IDC Type: Medullary Carcinoma of the Breast: A type of Invasive Ductal Carcinoma, this cancer is very rare, accounting for 3-5% of all cancers. This is named after the medulla, as the tumors are soft and fleshy and look like the medulla part of the brain. Women who have the BRCA1 gene may be susceptible to this type of cancer. Although the tumors appear to be high-grade (fast-growing, aggressive cells), they do not grow rapidly and do not typically spread beyond the breast to the lymph nodes. This cancer may be easier to treat than other cancers.
IDC Type: Mucinous Carcinoma of the Breast: A type of Invasive Ductal Carcinoma, this cancer is very rare and consists of a tumor that consists of abnormal cells that float in pools of mucin, which is an ingredient that makes up mucous in the body. Most types of cancer cells make mucus, but in this cancer, mucin becomes part of the tumor and surrounds the breast cancer cells. This type of cancer only makes up about 2-3% of all cancers, while about 5% of cancers have a combination of both mucinous carcinoma cells and regular cancer cells. This cancer is not very aggressive and is not likely to spread to the lymph nodes.
IDC Type: Papillary Carcinoma of the Breast: A type of Invasive Ductal Carcinoma, this cancer is very rare, as it accounts for only 1-2% of all cancers. This cancer occurs in post-menopausal women and consists of finger-like projections with a defined border. These cells, on a scale from one to three, one being normal-looking and behaving cells, and three being aggressive and abnormal-looking cells, these objects look around a grade two. Ductal carcinoma in situ can also occur with this type of cancer.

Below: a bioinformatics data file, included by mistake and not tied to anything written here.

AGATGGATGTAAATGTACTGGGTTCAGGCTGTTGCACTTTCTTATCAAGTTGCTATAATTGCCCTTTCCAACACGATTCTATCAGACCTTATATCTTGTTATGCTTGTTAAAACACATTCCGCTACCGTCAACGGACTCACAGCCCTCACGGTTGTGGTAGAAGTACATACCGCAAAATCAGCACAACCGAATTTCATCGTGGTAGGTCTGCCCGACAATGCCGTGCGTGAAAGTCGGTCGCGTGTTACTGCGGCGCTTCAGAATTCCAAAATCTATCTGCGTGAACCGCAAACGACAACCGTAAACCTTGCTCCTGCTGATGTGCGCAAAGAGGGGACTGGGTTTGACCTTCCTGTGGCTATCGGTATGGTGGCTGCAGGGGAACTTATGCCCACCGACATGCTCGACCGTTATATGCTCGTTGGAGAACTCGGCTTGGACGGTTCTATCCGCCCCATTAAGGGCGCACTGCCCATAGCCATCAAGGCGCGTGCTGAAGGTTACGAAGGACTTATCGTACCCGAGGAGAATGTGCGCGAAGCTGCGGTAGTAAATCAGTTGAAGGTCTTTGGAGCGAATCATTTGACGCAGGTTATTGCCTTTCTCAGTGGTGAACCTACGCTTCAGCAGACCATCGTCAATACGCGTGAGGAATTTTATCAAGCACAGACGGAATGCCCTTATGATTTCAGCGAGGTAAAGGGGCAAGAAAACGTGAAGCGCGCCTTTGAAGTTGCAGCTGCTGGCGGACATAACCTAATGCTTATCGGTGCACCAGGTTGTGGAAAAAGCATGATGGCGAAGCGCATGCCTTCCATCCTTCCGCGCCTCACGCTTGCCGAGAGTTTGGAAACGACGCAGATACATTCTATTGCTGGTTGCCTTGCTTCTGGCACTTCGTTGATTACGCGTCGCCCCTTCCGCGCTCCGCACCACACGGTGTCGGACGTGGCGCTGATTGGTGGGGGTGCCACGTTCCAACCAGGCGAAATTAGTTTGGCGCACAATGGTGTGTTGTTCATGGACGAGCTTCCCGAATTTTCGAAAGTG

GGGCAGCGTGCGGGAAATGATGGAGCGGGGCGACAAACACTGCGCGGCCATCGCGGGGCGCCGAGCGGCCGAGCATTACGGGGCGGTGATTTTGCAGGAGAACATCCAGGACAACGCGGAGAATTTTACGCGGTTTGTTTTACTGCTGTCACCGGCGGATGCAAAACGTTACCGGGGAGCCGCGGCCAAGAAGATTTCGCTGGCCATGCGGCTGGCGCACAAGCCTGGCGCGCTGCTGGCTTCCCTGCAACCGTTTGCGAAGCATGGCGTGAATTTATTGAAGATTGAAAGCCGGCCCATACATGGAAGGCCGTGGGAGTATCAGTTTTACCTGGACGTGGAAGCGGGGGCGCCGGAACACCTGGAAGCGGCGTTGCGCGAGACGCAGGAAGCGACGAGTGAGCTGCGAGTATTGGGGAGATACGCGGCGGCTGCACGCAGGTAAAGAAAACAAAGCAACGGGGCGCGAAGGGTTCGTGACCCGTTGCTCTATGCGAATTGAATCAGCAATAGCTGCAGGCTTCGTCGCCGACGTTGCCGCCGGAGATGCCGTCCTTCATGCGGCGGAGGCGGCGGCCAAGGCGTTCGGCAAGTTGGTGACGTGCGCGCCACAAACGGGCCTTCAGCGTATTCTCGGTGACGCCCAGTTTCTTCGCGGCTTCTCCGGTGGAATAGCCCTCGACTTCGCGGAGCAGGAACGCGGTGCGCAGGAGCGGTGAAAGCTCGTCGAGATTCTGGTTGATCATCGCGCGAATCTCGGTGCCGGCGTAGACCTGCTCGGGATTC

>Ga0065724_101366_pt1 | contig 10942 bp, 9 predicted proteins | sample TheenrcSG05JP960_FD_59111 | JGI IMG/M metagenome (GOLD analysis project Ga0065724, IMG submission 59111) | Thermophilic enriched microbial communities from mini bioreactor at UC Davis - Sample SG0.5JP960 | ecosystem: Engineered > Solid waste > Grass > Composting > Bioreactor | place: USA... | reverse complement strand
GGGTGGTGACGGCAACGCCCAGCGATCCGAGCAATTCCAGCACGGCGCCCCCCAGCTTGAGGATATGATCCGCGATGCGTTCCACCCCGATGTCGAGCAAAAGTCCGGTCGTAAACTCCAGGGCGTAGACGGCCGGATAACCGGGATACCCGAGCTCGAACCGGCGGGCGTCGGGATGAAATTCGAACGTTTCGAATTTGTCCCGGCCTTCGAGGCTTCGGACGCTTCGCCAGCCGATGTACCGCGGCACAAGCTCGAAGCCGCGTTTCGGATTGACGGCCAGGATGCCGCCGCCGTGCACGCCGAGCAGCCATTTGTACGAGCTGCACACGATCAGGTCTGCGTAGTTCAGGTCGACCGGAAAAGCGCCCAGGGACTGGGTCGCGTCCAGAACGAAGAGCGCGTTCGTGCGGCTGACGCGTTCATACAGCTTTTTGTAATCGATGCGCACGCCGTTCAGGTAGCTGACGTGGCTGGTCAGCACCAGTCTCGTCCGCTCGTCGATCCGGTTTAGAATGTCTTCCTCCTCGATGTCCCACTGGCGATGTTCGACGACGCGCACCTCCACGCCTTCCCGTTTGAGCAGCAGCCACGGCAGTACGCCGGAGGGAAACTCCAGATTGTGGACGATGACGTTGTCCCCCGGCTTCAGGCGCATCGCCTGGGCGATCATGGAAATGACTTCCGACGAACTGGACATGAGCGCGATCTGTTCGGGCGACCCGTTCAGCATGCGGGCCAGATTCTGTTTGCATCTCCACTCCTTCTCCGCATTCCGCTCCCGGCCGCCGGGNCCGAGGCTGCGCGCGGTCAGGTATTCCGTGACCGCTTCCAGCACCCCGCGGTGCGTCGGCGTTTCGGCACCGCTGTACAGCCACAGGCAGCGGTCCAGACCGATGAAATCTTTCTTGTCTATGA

IDC Type: Cribriform Carcinoma of the Breast: A type of Invasive Ductal Carcinoma, this cancer occurs in the stroma, which are the connective tissues of the breast, in formations that look like webbing or nests between the lobules and the ducts. Inside the tumor are small holes in between the cancer cells, which resemble Swiss cheese. Cancer cells are low-grade, which means that the cancers closely resemble healthy cells and do not grow rapidly. Ductal carcinoma in situ can also occur with this type of cancer.